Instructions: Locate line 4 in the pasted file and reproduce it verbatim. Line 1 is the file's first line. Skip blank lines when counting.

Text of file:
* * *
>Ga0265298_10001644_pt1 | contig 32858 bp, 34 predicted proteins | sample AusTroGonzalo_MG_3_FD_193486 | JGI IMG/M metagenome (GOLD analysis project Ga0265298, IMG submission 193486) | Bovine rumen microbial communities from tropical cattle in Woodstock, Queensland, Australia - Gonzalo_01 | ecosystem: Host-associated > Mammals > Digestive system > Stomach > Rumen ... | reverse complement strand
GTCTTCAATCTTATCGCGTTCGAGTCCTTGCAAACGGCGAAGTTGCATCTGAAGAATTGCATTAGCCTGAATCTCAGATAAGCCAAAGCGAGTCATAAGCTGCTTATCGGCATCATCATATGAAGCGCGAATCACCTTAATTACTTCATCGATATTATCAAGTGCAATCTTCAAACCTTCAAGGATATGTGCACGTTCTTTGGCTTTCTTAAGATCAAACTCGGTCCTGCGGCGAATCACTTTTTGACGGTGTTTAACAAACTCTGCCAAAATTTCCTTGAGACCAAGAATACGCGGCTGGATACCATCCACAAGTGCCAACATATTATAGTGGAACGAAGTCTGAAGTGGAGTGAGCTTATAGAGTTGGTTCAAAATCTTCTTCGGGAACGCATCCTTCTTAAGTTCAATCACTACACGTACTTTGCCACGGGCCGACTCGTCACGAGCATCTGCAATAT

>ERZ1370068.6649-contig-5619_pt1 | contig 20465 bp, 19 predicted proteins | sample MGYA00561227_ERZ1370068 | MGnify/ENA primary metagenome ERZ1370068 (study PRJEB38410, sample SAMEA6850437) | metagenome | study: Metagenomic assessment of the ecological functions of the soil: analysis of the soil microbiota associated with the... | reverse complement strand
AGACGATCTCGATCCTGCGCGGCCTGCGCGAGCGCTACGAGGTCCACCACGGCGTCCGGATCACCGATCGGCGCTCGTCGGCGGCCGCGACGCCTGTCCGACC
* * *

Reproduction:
AGACGATCTCGATCCTGCGCGGCCTGCGCGAGCGCTACGAGGTCCACCACGGCGTCCGGATCACCGATCGGCGCTCGTCGGCGGCCGCGACGCCTGTCCGACC